October is not a big month for dates to fly the U.S. flag. Only one state joined the union in October, and only two other dates received Congress’s designation for flag-flying.
Here are October’s three flag-flying days, in chronological order:
- Columbus Day, October 8 — tradition puts Columbus Day on October 12, but in law it is designated as the second Monday in October (to make a three-day weekend for workers who get a holiday); in 2017, October 8 is the second Monday of the month.
- Navy Day, October 27
- Nevada Statehood Day, October 31; Nevada joined the union during the Civil War, in 1864, the 36th state.
(Yes, I’m getting to this late this year; it’s an election year, you know.)
Federal law also designates October 9 as Leif Erickson Day, a concession to Scandanavian-descended Americans who argue Erickson beat Columbus to the Americas by a few hundred years. Congress’s recognition does not include an urging to fly the flag, though the President may issue such a proclamation.
October 6 is German-American Day, whose history I do not know.
October 27 is also the birth date of Theodore Roosevelt (1858), the Secretary of the Navy who led the dramatic updating of the fleet that preceded the U.S. push to become a major international power. Navy Day was set on October 27 partly to honor Teddy’s work, and Teddy himself — the “birth” date of the U.S. Navy is considered to be October 7. Here’s a brief history of TR before his presidency, at the Miller Center, written by Sidney Milkis.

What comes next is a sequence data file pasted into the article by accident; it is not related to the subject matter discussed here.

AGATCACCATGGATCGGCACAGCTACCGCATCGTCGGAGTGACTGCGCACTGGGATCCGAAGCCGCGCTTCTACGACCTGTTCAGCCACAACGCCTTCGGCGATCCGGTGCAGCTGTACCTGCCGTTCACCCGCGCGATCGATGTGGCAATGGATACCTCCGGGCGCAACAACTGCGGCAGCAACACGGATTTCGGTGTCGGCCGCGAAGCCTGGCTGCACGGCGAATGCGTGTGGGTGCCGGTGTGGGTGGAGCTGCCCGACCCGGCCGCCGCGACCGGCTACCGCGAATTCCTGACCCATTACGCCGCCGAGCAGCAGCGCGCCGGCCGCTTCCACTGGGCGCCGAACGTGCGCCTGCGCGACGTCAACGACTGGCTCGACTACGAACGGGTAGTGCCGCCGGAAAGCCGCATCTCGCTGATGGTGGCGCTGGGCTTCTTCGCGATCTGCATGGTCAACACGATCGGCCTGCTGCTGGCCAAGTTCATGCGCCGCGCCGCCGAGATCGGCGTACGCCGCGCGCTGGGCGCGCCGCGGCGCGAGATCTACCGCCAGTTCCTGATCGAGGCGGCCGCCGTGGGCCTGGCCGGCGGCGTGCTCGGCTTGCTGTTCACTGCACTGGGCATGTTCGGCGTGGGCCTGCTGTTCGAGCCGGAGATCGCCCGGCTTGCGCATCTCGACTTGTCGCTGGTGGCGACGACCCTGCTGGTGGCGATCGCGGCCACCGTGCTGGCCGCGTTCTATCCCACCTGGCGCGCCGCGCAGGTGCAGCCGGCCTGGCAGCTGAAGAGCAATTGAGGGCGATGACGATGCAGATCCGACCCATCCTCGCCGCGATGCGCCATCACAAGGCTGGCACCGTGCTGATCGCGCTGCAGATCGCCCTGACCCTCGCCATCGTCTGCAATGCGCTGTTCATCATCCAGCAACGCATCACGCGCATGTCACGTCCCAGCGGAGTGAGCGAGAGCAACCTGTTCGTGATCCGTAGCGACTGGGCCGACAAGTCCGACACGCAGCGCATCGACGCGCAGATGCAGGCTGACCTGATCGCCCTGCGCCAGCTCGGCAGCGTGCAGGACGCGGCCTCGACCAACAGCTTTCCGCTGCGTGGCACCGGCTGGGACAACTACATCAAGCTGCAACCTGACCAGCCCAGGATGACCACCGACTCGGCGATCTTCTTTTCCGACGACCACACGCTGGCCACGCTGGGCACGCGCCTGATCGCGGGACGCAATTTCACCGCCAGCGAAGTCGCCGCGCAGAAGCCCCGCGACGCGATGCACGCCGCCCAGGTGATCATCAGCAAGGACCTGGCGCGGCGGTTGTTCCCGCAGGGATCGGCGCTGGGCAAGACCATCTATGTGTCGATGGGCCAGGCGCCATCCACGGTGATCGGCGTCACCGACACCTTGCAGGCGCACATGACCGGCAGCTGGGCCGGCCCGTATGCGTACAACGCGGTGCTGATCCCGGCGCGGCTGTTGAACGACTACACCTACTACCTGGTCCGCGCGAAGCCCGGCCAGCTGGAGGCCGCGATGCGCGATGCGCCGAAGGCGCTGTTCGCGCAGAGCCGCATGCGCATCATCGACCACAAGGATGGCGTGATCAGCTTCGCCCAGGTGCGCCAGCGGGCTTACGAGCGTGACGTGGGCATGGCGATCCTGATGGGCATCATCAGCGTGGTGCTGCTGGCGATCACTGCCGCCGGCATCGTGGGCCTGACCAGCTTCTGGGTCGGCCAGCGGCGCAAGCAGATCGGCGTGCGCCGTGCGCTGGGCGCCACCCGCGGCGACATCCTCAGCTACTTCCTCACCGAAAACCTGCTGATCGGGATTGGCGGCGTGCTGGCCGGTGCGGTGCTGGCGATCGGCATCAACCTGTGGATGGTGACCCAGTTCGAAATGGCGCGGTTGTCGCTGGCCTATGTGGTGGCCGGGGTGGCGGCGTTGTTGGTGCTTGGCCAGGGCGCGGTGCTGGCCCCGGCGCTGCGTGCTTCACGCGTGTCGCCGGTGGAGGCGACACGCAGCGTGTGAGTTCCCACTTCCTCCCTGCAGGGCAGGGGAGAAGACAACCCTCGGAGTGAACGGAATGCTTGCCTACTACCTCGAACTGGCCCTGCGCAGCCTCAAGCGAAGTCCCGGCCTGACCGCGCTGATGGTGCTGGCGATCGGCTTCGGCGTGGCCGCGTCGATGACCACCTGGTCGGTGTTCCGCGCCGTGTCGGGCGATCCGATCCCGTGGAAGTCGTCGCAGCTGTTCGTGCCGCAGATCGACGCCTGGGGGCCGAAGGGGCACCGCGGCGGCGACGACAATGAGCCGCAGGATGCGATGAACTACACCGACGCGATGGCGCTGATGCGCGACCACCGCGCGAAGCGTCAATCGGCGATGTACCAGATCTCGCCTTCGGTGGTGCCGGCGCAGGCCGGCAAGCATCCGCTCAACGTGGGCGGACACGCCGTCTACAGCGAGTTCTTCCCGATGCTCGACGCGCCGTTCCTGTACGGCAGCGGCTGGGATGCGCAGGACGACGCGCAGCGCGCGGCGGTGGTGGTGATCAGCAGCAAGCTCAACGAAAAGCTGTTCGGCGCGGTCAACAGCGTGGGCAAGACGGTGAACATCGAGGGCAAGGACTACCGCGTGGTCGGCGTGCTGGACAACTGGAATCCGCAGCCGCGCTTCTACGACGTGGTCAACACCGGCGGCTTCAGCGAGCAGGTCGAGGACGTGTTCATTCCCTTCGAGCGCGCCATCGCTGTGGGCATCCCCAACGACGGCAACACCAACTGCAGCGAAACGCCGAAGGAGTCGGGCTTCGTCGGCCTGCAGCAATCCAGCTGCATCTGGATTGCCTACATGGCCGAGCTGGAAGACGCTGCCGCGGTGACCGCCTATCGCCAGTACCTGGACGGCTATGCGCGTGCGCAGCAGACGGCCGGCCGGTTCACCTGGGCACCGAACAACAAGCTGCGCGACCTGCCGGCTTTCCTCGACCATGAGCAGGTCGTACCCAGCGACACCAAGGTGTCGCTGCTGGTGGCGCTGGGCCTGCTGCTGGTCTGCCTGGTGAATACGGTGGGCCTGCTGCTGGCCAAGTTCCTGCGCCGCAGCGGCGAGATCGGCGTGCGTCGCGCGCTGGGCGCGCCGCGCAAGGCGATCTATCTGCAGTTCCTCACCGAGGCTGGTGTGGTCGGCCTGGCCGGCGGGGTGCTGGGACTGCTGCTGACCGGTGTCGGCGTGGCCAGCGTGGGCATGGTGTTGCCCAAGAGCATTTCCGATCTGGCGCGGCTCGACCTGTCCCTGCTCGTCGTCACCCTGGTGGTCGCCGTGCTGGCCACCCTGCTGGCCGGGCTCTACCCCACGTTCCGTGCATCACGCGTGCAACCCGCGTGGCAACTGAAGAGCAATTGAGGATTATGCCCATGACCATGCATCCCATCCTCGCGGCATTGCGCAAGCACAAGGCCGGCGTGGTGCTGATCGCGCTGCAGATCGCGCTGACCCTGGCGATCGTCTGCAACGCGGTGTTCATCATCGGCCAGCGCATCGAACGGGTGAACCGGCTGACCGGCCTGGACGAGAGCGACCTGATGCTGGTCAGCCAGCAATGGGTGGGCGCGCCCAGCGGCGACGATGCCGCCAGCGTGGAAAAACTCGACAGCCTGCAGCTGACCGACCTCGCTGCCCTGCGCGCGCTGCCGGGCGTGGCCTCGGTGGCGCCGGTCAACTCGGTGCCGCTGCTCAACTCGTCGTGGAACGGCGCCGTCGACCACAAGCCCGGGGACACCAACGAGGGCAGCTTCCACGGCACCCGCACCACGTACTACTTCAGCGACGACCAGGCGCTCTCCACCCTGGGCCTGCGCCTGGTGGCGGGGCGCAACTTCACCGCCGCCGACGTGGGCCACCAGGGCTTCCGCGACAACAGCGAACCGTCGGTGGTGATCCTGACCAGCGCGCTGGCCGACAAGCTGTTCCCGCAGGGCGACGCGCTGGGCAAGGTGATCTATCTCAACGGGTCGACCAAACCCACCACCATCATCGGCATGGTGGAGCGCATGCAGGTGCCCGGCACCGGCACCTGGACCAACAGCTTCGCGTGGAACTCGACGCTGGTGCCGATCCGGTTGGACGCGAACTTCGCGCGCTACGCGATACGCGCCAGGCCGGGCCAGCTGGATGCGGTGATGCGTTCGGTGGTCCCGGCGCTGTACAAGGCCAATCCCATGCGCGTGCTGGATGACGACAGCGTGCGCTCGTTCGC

Fans of Roosevelt may get an little extra kick flying the flag on his birthday.
Other notable stuff:
- October 14-20 is National Minority Enterprise Development Week
- October is National Breast Cancer Awareness Month
- October is National Energy Awareness Month
- October is National Substance Abuse Prevention Month
- October is the second half of National Hispanic Heritage Month, which started on September 15
- How to fly the U.S. flag (Mental Floss)
- “Guidelines to Display the U.S. Flag,” at the website of the American Legion, carrying a note they came from the U.S. Department of Veterans Affairs
- Congress’s flag etiquette guide, “Our Flag”
- A few rules from the Boy Scouts of America guide on flag etiquette